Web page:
The authors acknowledge the following limitations of this scoping review. First, the review was limited to English language publications. This may have excluded triage tools published in non-English journals. The review was limited to only peer-reviewed published literature; it is likely that white papers and other non-peer-reviewed papers discuss additional triage tools currently in use. The review protocol was not pre-registered but otherwise followed the PRISMA-ScR recommendations [60]. We included articles with sample sizes or 50 or more cases, which was arbitrary, but intended to select for larger sample size articles from which more compelling conclusions could potentially be drawn. Lastly, inherent to this study’s design as a scoping review, the authors were unable to draw quantitative conclusions about the performance characteristics of the tools presented.


This scoping review found that the majority of literature on prehospital triage focused on trauma and stroke specifically, with a few reports on triage tools for general undifferentiated patients. Much of this body of work originates from high income countries. The Field Triage Decision Scheme for trauma, and the Rapid Arterial Occlusion Evaluation for stroke, are especially well studied tools which may serve as tools for emerging EMS systems or as good starting points for simplified adaptations for established EMS systems. We found no single universally accepted ‘standard’ prehospital triage tool. Future research should focus on implementation analysis and real-world application of these tools. Additionally, research efforts should focus on the development of a single universal triage tool that can be adapted for a variety of contexts.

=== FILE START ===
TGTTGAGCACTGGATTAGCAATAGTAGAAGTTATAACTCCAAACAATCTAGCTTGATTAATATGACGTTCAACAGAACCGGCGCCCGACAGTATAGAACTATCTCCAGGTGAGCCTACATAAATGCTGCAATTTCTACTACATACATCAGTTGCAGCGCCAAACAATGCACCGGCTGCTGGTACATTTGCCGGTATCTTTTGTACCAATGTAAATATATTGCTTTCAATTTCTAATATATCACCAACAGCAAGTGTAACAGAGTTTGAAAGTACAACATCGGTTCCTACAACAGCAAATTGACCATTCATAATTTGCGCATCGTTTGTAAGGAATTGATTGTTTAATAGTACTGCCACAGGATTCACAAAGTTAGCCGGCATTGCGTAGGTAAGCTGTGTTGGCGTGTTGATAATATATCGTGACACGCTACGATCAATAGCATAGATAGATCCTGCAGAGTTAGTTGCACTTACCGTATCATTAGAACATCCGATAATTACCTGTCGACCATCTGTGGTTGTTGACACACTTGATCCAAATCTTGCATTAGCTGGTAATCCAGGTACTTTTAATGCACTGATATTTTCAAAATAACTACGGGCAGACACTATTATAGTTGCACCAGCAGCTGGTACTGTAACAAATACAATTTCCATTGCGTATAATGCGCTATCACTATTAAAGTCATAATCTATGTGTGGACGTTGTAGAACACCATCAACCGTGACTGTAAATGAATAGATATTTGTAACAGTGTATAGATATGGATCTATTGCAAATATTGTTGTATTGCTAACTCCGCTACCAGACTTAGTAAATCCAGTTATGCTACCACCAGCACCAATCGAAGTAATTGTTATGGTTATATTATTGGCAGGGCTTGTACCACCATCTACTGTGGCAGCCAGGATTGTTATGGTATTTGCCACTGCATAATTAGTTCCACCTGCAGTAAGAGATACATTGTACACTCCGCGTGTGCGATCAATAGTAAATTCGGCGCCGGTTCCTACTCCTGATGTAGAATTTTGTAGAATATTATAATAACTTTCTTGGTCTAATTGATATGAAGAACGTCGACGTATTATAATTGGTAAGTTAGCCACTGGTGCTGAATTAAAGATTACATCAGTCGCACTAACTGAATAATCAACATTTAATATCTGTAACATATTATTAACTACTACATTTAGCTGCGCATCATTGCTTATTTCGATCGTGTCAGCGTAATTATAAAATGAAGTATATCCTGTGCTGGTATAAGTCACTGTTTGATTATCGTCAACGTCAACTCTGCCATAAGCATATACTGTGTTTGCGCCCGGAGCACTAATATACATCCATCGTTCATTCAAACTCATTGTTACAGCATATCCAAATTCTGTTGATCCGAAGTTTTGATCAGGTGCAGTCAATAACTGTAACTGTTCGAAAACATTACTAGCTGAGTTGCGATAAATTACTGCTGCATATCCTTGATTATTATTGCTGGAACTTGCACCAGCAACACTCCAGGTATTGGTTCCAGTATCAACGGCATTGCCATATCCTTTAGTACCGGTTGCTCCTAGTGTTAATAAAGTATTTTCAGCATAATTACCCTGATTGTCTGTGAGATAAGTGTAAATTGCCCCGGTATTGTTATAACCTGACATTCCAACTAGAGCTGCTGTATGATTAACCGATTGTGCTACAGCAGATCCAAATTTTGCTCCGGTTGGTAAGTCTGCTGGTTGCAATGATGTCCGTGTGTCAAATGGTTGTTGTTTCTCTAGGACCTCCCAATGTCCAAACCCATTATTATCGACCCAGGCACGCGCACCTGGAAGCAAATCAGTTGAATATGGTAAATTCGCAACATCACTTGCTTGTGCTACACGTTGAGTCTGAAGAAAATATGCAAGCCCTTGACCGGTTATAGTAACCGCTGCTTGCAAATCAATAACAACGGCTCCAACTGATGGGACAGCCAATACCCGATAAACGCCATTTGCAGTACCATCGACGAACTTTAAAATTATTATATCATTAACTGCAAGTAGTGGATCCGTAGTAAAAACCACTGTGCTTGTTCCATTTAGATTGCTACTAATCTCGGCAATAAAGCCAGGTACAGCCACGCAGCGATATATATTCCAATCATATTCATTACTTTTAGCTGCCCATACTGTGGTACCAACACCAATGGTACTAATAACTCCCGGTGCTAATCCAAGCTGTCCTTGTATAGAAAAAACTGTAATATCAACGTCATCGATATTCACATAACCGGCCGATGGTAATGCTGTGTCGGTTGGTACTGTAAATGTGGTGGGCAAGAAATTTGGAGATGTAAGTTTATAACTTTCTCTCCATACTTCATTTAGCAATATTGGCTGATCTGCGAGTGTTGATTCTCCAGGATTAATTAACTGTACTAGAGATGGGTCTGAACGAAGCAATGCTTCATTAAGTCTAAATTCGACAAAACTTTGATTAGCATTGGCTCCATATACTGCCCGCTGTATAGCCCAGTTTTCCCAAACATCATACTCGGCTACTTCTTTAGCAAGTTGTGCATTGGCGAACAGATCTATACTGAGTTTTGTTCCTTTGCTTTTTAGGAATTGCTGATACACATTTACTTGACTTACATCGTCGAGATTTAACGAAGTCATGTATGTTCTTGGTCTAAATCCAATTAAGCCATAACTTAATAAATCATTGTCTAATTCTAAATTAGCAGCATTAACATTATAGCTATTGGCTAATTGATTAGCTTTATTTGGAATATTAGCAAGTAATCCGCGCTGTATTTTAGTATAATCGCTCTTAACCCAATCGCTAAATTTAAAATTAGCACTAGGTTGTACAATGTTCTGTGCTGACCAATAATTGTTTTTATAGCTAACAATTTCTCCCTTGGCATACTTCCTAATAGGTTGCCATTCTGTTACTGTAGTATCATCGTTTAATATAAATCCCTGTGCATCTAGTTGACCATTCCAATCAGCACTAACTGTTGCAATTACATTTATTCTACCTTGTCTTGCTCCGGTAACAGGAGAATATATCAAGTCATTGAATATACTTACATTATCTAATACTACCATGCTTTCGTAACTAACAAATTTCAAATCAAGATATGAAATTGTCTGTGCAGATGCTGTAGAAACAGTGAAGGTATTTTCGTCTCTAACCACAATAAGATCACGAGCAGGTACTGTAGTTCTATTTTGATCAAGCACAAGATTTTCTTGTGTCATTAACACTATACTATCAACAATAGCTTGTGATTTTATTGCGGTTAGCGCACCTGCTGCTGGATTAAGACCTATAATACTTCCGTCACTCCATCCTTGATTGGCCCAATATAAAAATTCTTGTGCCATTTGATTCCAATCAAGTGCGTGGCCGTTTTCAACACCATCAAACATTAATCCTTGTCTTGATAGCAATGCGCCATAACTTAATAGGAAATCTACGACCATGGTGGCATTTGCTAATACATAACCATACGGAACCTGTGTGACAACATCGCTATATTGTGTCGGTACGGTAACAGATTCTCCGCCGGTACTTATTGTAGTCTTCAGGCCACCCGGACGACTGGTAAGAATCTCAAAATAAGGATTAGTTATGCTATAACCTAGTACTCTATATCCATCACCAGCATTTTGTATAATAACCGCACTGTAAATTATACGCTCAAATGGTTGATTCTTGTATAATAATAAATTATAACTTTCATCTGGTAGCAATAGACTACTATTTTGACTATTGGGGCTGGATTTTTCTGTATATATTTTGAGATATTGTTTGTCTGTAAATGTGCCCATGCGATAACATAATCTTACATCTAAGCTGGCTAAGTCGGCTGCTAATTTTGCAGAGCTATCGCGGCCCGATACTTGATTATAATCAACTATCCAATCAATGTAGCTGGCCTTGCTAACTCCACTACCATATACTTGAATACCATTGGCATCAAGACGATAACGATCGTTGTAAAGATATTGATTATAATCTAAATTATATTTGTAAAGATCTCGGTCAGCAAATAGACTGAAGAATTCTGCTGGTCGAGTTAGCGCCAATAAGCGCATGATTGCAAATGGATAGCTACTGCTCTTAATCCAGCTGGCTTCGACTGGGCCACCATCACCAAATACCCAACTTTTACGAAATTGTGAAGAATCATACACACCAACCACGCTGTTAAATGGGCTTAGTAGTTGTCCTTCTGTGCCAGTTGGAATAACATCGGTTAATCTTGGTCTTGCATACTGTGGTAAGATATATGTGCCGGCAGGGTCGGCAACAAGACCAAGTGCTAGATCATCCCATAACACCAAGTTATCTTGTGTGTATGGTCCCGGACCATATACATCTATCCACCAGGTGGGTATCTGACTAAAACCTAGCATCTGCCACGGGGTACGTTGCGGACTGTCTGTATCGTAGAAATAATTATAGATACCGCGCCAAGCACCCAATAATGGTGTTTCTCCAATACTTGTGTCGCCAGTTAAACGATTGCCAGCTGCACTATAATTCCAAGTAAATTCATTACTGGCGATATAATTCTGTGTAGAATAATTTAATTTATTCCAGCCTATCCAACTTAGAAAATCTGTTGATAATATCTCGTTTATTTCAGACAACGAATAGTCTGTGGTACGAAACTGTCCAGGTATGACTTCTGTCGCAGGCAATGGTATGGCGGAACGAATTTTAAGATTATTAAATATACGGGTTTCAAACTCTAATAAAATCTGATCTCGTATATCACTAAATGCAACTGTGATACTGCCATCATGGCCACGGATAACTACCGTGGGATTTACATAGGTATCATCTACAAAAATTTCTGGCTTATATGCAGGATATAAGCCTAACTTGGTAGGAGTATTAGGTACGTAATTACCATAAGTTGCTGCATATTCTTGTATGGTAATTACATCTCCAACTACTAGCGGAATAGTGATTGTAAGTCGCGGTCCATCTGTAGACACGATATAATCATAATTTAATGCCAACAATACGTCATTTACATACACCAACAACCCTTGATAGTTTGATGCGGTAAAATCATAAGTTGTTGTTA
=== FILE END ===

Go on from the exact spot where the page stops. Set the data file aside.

Availability of data and materials

All data generated or analyzed during this study are included in this published article [and its supplementary information files].



Air Medical Prehospital Triage


Adjusted odds ratio


Cincinnati Prehospital Stroke Scale


Canadian Triage and Acuity Scale




Emergency medical services


Emergency Severity Index


Field Assessment for Stroke Triage for Emergency Destination


Field Triage Decision Scheme


Glasgow Coma Scale


Head Injury Transportation Straight to Neurosurgery


Intensive care unit


Los Angeles Motor Scale


Low and middle income countries


Large vessel occlusion


National Early Warning Score


National Institutes of Health Stroke Scale


Rapid Arterial Occlusion Evaluation


Rapid Emergency Triage and Treatment System-pediatrics


South Africa Triage Scale


ST elevation myocardial infarction


Traumatic brain injury


Tissue plasminogen activator


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The authors thank Ms. Chandni Patel for her editorial assistance.


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Authors and Affiliations



NM conceptualized this study and outlined the article; KS performed the database query; SB and MH performed the title/abstract screening and full text reviews and NM adjudicated discrepant reviews; SB and NM drafted the manuscript; LAW and CD revised the manuscript; LAW and WB provided content expertise. All authors read and approved the final manuscript.

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Correspondence to Nee-Kofi Mould-Millman.

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Supplementary Information

Additional file 1.

Database search strategies.

Additional file 2.

Prose summary of included articles.

Additional file 3.

Summary table of included articles.

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Bhaumik, S., Hannun, M., Dymond, C. et al. Prehospital triage tools across the world: a scoping review of the published literature. Scand J Trauma Resusc Emerg Med 30, 32 (2022).